When we have a consultation with a prospective client we do everything we can to explore every option that the client may have. Then, the client decides which direction they would like to head. One of the frequent questions we get is what happens if instead of filing a Chapter 7 bankruptcy or a Chapter 13 bankruptcy they just give up the house and walk away. The answer to that question really depends upon whether or not you have any equity in your house. Equity is the difference between the value of the house and how much you owe.
Substantial Equity. If you have substantial equity in your house then you may be okay just walking away. Typically what happens is the bank will foreclose on the home after you walk away and sell. According to a MSN Money article. John T. Reed, the Editor of Real Estate Investor’s Monthly, a foreclosed home will sale about 5% below the market average but may be up to 30% or 40% below market value.
If the mortgage company is able to recover the full amount that you owe on the property then you are not likely to owe any more money for the foreclosed home. However, you will still have a foreclosure that appears on your credit report.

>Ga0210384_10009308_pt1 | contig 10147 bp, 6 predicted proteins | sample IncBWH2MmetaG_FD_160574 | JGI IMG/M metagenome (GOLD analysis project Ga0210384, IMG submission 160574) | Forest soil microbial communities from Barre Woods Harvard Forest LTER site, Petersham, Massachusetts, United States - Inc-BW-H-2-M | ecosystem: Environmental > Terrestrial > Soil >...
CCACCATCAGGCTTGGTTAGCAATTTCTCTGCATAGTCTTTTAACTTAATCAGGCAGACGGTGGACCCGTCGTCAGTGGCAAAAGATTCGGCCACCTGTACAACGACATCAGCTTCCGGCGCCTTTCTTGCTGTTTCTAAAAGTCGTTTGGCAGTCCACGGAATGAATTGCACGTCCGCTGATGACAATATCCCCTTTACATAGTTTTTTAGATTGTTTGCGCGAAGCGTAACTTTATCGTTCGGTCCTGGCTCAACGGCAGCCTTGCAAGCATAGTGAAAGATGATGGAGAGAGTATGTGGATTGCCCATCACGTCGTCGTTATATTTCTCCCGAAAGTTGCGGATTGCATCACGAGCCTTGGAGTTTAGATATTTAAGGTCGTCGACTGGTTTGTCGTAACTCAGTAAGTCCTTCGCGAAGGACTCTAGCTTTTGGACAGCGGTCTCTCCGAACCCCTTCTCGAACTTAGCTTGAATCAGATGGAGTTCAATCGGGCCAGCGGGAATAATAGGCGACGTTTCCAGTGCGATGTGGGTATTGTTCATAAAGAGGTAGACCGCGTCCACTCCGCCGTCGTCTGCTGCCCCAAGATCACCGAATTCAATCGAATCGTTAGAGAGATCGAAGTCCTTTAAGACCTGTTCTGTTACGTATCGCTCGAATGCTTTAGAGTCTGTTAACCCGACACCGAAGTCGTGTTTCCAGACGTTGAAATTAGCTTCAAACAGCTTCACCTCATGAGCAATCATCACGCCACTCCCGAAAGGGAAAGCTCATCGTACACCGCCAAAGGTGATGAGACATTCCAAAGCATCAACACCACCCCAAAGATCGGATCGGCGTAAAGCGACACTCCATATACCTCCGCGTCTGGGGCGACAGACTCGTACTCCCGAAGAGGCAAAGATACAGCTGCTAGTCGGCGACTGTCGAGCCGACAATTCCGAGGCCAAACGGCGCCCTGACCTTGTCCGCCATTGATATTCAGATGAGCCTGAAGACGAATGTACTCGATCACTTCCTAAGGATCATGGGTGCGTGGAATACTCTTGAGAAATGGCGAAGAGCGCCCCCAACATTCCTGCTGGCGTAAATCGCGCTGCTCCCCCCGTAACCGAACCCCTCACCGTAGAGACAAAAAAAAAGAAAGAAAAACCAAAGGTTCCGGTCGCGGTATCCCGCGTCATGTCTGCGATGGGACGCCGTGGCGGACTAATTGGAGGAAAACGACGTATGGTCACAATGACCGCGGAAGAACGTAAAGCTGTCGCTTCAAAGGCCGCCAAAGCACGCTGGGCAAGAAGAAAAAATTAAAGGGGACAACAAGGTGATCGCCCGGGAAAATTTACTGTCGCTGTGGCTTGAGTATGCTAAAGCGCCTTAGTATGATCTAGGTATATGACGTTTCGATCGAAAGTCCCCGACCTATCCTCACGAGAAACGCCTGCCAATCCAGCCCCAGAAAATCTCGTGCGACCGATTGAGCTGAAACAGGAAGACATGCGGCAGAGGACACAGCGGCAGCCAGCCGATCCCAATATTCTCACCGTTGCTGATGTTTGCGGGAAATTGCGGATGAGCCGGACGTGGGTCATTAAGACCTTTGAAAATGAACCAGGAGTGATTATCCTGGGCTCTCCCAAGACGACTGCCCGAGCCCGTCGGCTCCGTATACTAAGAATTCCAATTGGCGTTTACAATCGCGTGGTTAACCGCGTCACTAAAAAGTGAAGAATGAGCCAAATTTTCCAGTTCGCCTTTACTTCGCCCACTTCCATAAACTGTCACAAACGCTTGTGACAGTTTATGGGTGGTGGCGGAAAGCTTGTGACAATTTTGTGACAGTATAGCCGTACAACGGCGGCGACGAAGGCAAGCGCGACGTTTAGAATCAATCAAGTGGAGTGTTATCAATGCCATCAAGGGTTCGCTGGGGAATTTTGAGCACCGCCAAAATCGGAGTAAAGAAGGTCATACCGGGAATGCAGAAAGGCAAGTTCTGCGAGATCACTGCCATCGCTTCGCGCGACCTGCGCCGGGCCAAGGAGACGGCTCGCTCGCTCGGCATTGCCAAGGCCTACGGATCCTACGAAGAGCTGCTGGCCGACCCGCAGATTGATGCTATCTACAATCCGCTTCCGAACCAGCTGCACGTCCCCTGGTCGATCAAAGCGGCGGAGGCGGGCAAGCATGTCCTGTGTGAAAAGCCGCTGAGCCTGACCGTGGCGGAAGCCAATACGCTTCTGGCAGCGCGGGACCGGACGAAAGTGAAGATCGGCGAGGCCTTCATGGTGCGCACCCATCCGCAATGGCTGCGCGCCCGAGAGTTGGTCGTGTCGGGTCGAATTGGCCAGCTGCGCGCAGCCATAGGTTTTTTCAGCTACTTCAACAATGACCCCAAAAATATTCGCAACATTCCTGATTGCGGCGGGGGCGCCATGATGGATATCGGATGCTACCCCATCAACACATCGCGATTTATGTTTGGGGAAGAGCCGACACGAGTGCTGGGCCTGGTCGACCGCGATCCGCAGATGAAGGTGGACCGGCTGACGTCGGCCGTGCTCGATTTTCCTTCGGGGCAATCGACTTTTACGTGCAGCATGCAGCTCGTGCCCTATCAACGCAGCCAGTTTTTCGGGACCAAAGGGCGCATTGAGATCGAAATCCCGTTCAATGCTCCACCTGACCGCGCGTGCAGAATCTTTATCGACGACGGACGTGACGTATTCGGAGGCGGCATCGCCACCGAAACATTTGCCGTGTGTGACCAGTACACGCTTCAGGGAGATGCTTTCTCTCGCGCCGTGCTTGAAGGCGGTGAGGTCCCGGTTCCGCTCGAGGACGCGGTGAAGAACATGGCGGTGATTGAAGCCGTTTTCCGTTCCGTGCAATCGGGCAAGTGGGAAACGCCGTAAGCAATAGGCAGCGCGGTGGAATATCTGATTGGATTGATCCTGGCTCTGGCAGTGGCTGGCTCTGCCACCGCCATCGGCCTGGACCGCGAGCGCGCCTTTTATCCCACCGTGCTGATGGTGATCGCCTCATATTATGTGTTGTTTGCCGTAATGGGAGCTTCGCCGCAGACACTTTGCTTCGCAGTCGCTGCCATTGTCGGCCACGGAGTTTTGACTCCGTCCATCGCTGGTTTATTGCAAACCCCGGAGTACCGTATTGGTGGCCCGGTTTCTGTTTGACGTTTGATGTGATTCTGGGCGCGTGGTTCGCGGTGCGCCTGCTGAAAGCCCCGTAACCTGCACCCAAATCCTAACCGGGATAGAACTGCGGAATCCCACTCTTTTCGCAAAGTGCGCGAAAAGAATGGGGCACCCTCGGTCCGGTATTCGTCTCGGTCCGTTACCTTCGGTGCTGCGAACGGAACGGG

Little to No Equity. If you have little to no equity in
your home and the bank is unable to recover the amount you owe then you will be responsible for the unpaid balance which is called the deficiency balance. In other words, if your foreclosed house sold for $100,000 but you owe $150,000 on the house, then you would still owe the bank $50,000. It is unlikely that you will have $50,000 to pay out of pocket so the bank has the ability to file a lawsuit against you and obtain a judgment. That judgment could eventually lead to a lien on your different types of property. Liens are bad news – you don’t want one!
Typically speaking, foreclosed properties will not recover the full amount owed to the bank for the mortgage. Therefore, they will look to you to pay the deficiency balance. A bankruptcy has the ability to potentially wipe out this entire balance.
The bottom line. if you still owe money for the mortgage even after the foreclosure sale of your home then you will be liable for those costs. Bankruptcy can usually wipe out that left over balance. If you do nothing they will file suit against you and have a judgment that may attach to your property. Ideally, you don’t want a foreclose to appear on your credit. Bankruptcy gives you the ability to keep the foreclosure off your credit and wipe out the deficiency balance.